The last statement of the article raised an interesting point:

“That is surely why, for all the evidence now of how football batters male brains, it seems practically invulnerable to change. Football is simply too embedded in our American calendar, in our American culture, and in our American blood — and guts.” – Frank Deford

Football is a part of America, no doubt about that. We watch week after week, enjoying the big hits and exciting plays. Reveling in the upsets and rooting for our favorite team to advance to playoffs.

In Pittsburgh, being a Steelers fan is practically a requirement.

We dismiss Todd Haley and his terrible offense. We insult Ben’s performance and call him old. We praise Ben’s agility and ability to hold on the ball and call him one of the best in the League. We silently question if Troy is getting old and then erase that thought after his next amazing play.

We watch our players receive and cause concussions.

It’s not intentional, especially now with all the rules about hits to and with the head, but they happen nonetheless. Every week we hear about more players suffering and more potential concussions missed.

Even with the publicity about the damaging effects of hits in football, millions still watch. There are no boycotts, no cries of injustice. The game continues, remaining a staple in the lives of people across the United States.

Will we let football change?


  • Frank Deford, “Americana: Hot dogs, apple pie and football?” NPR (Nov. 5, 2014). [Link]

The escalating effects of head injuries for football players

Tom Cutinella’s football game Wednesday, October 1, probably began like any other. The guard/linebacker took the field amidst cheers from the crowd, ready to take on the opponent.

Everything changed during the third quarter as his team fought to keep their 17 to 12 lead. The same roaring crowd fell silent as Cutinella, a junior in high school, collapsed after a big hit with a member of the opposing team. Hours later he died in the hospital.

Head injuries in football continue to make headlines across all ages. Parents of youth football players debate whether it’s safe for their child to play in the contact sport. College players are beginning to see the risks and quitting after a few concussions. More and more retired professional players are posthumously diagnosed with CTE and current professional players are increasingly violent.

After years of denial, the National Football League (NFL) recently admitted repeated head trauma from playing can result in long-term diseases, including Alzheimer’s, ALS and CTE. In fact, the League estimates 1 in 3 players have a higher chance of developing a neurodegenerative disease than their counterparts who don’t play football.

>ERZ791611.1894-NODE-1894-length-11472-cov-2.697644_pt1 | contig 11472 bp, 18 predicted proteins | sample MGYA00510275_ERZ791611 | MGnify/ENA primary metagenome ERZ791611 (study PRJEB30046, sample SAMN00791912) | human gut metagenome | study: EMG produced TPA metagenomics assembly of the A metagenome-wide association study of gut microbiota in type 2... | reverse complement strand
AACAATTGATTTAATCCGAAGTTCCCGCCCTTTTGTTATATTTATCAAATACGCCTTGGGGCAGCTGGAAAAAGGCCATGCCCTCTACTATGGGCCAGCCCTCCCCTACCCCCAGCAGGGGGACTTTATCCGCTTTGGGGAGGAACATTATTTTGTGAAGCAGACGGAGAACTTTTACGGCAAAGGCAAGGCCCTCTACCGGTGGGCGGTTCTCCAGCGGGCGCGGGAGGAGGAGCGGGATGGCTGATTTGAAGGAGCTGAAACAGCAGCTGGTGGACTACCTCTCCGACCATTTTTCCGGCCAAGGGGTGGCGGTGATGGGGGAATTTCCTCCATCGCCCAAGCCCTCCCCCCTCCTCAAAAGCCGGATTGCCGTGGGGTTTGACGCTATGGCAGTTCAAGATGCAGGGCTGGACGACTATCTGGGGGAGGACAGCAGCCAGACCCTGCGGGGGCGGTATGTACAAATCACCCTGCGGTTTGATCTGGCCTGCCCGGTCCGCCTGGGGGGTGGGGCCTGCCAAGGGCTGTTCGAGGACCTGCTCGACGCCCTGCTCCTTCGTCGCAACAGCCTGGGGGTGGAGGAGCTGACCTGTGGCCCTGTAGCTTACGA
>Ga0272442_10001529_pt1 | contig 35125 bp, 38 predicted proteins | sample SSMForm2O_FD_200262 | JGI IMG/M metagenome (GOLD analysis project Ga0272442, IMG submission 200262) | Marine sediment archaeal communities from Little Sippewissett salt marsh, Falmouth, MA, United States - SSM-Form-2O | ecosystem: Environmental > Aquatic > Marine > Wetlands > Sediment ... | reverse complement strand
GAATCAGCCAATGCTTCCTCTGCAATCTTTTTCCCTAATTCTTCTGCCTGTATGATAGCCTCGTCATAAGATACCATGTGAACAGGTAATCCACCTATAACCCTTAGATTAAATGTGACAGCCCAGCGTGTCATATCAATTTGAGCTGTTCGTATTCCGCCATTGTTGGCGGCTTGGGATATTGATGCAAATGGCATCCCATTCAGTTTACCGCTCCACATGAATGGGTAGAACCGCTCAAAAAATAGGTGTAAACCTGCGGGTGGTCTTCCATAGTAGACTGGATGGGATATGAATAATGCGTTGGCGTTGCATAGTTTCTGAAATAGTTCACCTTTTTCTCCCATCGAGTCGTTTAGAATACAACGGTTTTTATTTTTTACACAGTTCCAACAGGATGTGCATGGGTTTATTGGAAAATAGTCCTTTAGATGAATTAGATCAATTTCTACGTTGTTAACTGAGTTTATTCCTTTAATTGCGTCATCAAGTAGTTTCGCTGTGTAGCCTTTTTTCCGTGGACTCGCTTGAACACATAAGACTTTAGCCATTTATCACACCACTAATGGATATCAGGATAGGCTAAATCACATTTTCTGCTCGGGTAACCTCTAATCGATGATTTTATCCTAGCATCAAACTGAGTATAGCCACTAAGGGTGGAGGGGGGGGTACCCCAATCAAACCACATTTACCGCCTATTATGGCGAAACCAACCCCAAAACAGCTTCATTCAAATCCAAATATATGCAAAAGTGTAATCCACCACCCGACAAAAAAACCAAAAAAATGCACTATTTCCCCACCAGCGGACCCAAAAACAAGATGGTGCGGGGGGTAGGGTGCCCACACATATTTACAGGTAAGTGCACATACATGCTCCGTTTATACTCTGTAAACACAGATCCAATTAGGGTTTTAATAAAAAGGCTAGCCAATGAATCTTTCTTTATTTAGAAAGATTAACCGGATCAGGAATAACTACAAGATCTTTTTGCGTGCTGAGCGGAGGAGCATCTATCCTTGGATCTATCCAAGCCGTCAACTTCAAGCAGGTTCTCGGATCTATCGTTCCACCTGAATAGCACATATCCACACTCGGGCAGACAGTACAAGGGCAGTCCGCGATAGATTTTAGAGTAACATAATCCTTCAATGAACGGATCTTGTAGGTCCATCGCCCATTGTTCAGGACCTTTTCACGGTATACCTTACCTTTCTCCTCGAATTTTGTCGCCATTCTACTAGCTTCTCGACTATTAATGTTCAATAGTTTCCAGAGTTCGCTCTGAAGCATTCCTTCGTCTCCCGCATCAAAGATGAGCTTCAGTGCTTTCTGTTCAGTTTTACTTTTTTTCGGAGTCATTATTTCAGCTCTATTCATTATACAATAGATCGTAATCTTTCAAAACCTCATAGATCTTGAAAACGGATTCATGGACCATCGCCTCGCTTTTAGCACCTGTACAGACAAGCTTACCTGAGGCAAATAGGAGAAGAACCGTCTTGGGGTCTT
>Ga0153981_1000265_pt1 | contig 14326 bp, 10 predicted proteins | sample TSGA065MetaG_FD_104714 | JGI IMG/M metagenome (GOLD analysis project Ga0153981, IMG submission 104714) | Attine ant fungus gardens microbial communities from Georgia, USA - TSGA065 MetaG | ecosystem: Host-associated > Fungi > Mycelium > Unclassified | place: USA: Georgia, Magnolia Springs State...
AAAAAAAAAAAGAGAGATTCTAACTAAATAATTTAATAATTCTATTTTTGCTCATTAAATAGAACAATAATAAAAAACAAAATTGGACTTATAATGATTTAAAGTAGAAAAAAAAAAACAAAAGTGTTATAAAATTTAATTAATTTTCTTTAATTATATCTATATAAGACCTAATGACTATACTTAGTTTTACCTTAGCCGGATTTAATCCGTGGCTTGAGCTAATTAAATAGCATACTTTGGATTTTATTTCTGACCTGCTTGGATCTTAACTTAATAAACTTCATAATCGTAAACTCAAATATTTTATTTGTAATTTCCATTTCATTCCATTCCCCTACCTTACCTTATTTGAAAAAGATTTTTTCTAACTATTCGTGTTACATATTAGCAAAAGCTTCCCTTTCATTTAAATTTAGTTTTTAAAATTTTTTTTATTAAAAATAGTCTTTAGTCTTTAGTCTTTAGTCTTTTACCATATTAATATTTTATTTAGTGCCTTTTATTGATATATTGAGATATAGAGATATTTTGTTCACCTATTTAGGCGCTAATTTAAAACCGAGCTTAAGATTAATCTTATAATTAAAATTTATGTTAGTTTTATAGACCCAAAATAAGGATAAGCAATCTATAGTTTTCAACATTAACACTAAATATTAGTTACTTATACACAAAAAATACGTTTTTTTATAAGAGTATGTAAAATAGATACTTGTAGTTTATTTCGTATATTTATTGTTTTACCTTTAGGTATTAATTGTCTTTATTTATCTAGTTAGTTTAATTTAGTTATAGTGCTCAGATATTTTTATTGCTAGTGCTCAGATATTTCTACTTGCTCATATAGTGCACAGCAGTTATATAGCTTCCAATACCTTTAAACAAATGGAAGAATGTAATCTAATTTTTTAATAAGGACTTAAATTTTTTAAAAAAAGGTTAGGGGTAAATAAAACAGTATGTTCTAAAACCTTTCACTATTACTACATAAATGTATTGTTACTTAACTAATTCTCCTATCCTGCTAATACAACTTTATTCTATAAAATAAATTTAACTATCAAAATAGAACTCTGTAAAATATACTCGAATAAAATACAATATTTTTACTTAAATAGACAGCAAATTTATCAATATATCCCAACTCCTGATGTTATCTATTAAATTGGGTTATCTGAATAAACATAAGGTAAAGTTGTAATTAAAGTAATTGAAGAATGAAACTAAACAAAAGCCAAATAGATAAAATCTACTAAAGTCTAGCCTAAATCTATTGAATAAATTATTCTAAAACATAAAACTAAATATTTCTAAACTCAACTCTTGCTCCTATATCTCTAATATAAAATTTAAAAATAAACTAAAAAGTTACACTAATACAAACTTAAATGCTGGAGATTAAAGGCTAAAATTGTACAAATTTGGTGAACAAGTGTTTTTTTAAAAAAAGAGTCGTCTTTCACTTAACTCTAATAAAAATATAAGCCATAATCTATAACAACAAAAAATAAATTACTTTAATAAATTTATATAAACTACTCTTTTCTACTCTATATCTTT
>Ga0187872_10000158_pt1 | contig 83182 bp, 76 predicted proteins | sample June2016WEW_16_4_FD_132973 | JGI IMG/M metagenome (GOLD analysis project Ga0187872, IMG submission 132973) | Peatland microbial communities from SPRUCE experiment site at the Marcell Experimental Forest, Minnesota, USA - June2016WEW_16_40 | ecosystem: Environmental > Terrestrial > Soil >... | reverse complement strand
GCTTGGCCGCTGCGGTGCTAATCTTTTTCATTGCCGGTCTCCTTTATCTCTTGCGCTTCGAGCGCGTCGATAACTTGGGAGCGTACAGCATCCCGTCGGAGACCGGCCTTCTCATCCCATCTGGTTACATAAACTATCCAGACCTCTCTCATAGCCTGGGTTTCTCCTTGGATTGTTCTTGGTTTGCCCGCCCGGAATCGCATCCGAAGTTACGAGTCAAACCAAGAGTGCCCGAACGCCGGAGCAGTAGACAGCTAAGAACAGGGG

Researchers at the Department of Veteran Affairs’ brain repository in Massachusetts found 76 of the 79 brains from former players had CTE. In another study, 128 football players donated their brains, many with suspicion they suffered from the disease. Almost 80 percent of the sample tested positive for CTE. These brains came from footballers who played at high school, college or professional levels.

CTE, or chronic traumatic encephalopathy, is the result of repeated head trauma. The brain begins the production of an abnormal protein, tau, which interrupts normal brain function before eventually killing the cells. Symptoms range from depression to dementia. It changes the mind of its victim.

About two years ago, Jovan Belcher, a former Kansas City Chief, killed his girlfriend and then shot himself in front of the teams’ then trainer and coach. His autopsy revealed the presence of CTE. Former Steeler and Hall of Famer Mike Webster was completely unrecognizable before he died of a heart attack at age 50.

Many are now connecting the NFL’s concussion issues to its domestic violence issues. While the two cannot be definitively paired, research confirms the longer someone plays, the heightened chance of long-term brain injury, which leads to bouts of rage and increased aggression.

These potential problems begin young, as the NFL helps fund youth football programs with a reported $45 million per year. Heads Up USA tries to teach proper tackling to reduce the risk of traumatic brain injury, but there’s no research that supports a different style of tackling is any safer.

Football is an American pastime, but it’s cutting too many lives short. How much longer can football as we know survive?

[This post originally appeared on]


Breslow, J. M. (2014). 76 of 79 deceased NFL players found to have brain disease. PBS. [Link]

Dowdy, Z. R. et. al. (2014). Tom Cutinella, Shoreham-Wading River HS football player, dead after injury in game, authorities say. Newsday. [Link]

Draper, B. (2014). Autopsy shows Chiefs LB Belcher had CTE damage. Yahoo Sports. [Link]

Jenkins, S. (2014). NFL must pay for its handling of concussion issues- or Congress should intervene. The Washington Post. [Link]